Although China has laws that prohibit the eating of human fetus, the regime s forced abortions to ensure the one child policy is strictly adhered to thereby creating many opportunities for these sorts of atrocities to occur.

What would make people do such a thing without any fear of condemnation? Since Mao s Cultural Revolution, a complete lack of morality and respect for human life has become the norm in China. Over time, domination by the Chinese Communist regime has led to inhuman behavior and human rights violations resulting in abnormal practices such as cannibalism.



Verbetes de meu trabalho "A Língua de Pau - Uma história da Intolerância e da Deseinformação" (F.Maier):

Churrasquinho chinês - Durante a Revolução Cultural chinesa, muitos condenados à morte tinham seus corpos retalhados, assados e comidos. “Num massacre famoso, na escola de Mushan em 1968, na qual 150 pessoas morreram, vários fígados foram extirpados na hora e preparados com vinagre de arroz e alho” (“Canibais de Mao”, revista Veja, 22/01/1997, pg. 48-49). Essa prática de “canibalismo político” se tornou corriqueira, no período de 1968 a 1970, quando centenas de “inimigos do povo” foram devorados, conforme pesquisas de Zheng Yi em Guangxi. O trabalho de Zheng Yi, dissidente exilado nos EUA desde 1992, resultou no livro Scarlet Memorial - Tales of Cannibalism in Modern China (Memorial Escarlate - Histórias de Canibalismo na China Moderna). Na mesma época, havia um tipo de tortura sui generis: alguns presos, ainda vivos, tinham seus órgãos sexuais (pênis e testículos) arrancados, assados e comidos, como consta no mesmo artigo de Veja: “Wang Wenliu, maoísta promovida a vice-presidente do comitê revolucionário de Wuxuan durante a Revolução Cultural, especializou-se em devorar genitais masculinos assados”. “Documentos recentemente trazidos para o Ocidente por Zheng Vi, ex-membro dessas ‘milícias populares’, mostram que durante a ‘Revolução Cultural’, promovida por Mao Tsé-tung no final da década de 60, até o canibalismo entrava no ‘currículo’ dos alunos chineses. Naquela ocasião, na Província de Guangxi, crianças foram obrigadas a matar e devorar seus próprios professores!” (in A China do Pesadelo, site, acesso em 9/6/2011). “The stories of the many crimes and atrocities perpetrated by Communist regimes is generally well-known, but what about state-sponsored cannibalism? Time Magazine ran such a story in its January 18th, 1993 issue, titled ‘Unspeakable Crimes’, by Barbara Rudolph. In it is the testimony of a Chinese scholar that during Mao’s ‘Cultural Revolution’ local officials of the Chinese Communist Party exhorted their comrades to devour ‘class enemies”. The details were revealed by Zheng Yi, a fugitive of the Tiananmen Square massacre and once China’s most-celebrated young novelist (his first novel, The Maple, about the Cultural Revolution, was used by the Politburo to attack The Gang of Four). His third novel made him a celebrity in the China of the 80’s and he and his wife both joined the pro-democracy movement. After the crackdown, his wife Bei Ming was imprisoned for 10 months and he went into hiding for nearly 3 years until both were able to successfully escape to Hong Kong and then onto the US” (in Communist Eat Their Class Enemies, de Adam Young - - acesso em 9/6/2011). “Acadêmicos” discorrem sobre a estranha teoria de o canibalismo ser válido, se consentido pela vítima, a exemplo do caso do canibal de Kassel, na Alemanha.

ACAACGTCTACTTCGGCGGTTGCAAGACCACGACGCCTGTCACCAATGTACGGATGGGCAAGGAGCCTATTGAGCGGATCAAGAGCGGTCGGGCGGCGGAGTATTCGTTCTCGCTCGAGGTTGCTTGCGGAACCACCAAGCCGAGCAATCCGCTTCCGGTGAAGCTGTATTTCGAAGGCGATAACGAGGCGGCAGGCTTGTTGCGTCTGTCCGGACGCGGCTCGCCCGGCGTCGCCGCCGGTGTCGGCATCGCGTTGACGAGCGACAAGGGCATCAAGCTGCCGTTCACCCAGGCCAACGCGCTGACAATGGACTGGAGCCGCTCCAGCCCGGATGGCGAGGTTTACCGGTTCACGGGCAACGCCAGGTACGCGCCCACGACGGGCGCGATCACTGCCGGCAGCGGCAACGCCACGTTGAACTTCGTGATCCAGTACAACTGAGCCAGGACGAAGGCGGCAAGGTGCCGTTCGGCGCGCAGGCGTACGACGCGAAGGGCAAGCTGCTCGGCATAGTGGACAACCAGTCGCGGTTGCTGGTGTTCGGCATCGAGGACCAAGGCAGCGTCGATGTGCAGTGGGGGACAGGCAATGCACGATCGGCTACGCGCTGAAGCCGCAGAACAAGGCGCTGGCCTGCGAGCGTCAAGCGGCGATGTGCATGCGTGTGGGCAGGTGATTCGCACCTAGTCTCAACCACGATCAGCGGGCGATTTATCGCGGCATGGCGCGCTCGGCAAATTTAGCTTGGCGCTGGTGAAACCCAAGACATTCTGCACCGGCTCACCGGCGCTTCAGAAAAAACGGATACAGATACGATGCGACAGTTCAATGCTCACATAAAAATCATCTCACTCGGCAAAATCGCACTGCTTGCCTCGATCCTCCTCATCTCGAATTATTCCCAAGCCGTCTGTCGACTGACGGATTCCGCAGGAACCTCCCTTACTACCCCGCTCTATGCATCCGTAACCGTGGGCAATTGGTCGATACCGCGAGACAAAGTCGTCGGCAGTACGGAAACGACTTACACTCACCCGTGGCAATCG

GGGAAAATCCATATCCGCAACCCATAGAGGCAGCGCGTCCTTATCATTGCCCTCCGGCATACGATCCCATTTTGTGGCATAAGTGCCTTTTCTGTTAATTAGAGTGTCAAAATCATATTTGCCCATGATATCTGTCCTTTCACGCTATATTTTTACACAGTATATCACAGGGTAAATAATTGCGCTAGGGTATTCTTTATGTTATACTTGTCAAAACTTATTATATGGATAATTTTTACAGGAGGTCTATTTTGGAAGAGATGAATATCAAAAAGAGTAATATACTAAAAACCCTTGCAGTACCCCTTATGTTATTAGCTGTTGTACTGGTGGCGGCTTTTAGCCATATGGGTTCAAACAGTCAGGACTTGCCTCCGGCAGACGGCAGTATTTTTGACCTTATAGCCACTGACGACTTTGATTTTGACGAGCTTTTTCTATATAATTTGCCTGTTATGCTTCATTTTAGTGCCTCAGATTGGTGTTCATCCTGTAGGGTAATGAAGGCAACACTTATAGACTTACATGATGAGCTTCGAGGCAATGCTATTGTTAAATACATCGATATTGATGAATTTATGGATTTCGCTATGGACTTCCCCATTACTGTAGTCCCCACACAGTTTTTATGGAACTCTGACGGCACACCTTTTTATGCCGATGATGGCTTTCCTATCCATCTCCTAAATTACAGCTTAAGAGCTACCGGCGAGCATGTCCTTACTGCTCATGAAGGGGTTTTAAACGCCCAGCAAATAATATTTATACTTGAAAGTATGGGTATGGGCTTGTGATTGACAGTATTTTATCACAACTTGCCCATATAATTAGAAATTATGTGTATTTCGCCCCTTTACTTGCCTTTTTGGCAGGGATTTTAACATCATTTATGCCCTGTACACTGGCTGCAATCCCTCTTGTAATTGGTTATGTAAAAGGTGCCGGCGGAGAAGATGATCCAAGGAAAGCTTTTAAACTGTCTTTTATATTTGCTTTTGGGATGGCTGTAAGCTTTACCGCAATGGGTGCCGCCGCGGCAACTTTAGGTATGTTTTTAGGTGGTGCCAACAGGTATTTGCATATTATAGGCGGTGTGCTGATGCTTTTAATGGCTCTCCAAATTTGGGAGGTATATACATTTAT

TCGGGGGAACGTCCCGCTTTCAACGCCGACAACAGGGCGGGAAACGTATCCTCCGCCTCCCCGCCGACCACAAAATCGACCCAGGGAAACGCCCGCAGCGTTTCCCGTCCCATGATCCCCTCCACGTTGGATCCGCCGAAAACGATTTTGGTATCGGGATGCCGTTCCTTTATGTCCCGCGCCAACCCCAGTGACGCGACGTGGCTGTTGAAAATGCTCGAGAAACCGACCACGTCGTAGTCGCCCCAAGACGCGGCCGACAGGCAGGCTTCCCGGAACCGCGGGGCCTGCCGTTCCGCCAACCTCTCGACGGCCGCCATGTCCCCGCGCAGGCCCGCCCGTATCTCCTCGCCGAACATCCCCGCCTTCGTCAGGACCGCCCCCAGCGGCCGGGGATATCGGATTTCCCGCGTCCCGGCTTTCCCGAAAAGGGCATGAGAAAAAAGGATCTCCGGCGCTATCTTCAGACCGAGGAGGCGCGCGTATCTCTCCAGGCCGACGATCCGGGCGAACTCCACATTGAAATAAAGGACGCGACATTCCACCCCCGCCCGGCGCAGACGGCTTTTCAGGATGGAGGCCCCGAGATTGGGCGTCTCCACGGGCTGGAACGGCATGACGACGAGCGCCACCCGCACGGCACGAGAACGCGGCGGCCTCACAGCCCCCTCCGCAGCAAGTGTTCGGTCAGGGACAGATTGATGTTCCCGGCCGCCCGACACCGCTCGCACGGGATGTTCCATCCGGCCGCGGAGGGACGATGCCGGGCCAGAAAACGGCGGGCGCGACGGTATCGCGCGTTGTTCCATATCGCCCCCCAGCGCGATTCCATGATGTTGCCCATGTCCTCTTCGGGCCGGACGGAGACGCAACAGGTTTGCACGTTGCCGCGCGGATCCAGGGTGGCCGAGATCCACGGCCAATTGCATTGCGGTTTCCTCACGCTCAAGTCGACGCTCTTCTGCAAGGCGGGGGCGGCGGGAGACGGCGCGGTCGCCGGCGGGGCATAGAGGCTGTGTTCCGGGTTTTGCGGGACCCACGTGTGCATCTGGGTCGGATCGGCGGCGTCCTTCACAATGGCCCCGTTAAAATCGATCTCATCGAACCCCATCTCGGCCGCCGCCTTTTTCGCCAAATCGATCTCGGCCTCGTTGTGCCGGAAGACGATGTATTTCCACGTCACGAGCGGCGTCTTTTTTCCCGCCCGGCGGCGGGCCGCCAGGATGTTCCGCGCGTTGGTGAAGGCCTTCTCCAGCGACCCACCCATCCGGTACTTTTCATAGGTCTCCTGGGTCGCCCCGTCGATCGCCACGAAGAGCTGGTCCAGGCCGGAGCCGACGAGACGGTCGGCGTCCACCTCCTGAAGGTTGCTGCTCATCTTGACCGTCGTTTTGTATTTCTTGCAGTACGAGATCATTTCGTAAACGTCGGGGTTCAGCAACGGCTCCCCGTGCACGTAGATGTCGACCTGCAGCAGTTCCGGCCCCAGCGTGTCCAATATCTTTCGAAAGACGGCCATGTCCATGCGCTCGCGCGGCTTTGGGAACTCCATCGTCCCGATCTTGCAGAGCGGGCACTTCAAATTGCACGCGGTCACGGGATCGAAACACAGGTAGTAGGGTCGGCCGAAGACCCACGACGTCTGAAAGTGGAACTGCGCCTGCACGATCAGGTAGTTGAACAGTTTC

Filé cubano - O leitor já conhece o “churrasquinho chinês”. E o filé cubano? A crônica Os canibais, de Pedro Juan Gutiérrez, conta a história de Baldomero, o sujeito que vendia fígado de porco aos vizinhos, em Havana, a baixo preço, e até dava de graça alguns nacos. Depois, porém, foi pego em flagrante, ao sair do necrotério, onde trabalhava, com fígados humanos. Gutiérrez consola a prostituta com quem convivia: “Olhe, Isabel, já está comido e cagado. Esqueça. Além disso, estava uma delícia. Muito saboroso” (GUTIÉRREZ, 1999: 332).